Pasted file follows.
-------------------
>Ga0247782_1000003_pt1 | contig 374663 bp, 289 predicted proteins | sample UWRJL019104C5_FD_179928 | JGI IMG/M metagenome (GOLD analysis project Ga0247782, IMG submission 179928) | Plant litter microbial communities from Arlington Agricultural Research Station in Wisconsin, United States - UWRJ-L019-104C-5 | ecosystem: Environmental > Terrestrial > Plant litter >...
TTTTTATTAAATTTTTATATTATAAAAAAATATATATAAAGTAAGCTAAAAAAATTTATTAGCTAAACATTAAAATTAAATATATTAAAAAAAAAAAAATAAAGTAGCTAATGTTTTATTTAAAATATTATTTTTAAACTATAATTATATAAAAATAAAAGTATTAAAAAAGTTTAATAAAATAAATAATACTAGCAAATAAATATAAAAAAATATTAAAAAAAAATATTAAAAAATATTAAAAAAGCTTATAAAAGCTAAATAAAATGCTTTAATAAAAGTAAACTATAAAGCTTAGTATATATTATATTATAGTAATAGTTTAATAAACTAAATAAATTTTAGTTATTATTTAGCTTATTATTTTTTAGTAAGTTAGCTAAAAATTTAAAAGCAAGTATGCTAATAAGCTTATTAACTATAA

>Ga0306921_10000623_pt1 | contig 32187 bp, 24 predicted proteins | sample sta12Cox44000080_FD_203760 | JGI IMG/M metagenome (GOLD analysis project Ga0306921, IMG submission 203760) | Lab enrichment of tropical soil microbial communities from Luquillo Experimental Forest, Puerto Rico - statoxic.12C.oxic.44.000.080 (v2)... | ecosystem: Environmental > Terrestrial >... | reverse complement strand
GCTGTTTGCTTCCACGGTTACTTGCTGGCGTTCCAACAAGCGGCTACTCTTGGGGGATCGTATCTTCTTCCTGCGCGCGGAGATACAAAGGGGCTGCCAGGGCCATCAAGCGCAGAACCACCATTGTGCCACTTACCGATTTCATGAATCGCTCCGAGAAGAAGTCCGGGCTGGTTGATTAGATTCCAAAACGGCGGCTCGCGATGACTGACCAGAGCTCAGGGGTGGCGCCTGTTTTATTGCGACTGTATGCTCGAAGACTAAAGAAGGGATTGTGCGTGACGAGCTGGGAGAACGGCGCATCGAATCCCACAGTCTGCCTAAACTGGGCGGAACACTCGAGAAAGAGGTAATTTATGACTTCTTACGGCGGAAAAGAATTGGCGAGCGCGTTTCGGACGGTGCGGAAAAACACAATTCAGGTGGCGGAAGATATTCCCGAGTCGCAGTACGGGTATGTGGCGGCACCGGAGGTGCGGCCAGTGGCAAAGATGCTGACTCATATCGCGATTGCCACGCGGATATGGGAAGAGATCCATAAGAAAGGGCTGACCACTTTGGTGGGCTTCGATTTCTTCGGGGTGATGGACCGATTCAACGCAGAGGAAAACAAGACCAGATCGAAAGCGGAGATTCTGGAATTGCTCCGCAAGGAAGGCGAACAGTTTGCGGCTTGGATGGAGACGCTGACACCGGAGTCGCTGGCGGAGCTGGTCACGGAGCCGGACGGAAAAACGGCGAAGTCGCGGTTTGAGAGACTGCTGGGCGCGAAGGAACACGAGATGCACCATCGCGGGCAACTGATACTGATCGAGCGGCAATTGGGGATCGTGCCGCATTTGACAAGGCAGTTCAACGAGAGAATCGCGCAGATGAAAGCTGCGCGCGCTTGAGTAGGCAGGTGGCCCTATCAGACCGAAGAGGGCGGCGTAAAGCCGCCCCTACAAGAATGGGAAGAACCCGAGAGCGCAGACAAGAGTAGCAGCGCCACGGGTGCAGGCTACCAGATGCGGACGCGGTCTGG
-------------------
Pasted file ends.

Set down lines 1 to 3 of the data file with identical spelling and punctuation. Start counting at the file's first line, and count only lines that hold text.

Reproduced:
>Ga0247782_1000003_pt1 | contig 374663 bp, 289 predicted proteins | sample UWRJL019104C5_FD_179928 | JGI IMG/M metagenome (GOLD analysis project Ga0247782, IMG submission 179928) | Plant litter microbial communities from Arlington Agricultural Research Station in Wisconsin, United States - UWRJ-L019-104C-5 | ecosystem: Environmental > Terrestrial > Plant litter >...
TTTTTATTAAATTTTTATATTATAAAAAAATATATATAAAGTAAGCTAAAAAAATTTATTAGCTAAACATTAAAATTAAATATATTAAAAAAAAAAAAATAAAGTAGCTAATGTTTTATTTAAAATATTATTTTTAAACTATAATTATATAAAAATAAAAGTATTAAAAAAGTTTAATAAAATAAATAATACTAGCAAATAAATATAAAAAAATATTAAAAAAAAATATTAAAAAATATTAAAAAAGCTTATAAAAGCTAAATAAAATGCTTTAATAAAAGTAAACTATAAAGCTTAGTATATATTATATTATAGTAATAGTTTAATAAACTAAATAAATTTTAGTTATTATTTAGCTTATTATTTTTTAGTAAGTTAGCTAAAAATTTAAAAGCAAGTATGCTAATAAGCTTATTAACTATAA

>Ga0306921_10000623_pt1 | contig 32187 bp, 24 predicted proteins | sample sta12Cox44000080_FD_203760 | JGI IMG/M metagenome (GOLD analysis project Ga0306921, IMG submission 203760) | Lab enrichment of tropical soil microbial communities from Luquillo Experimental Forest, Puerto Rico - statoxic.12C.oxic.44.000.080 (v2)... | ecosystem: Environmental > Terrestrial >... | reverse complement strand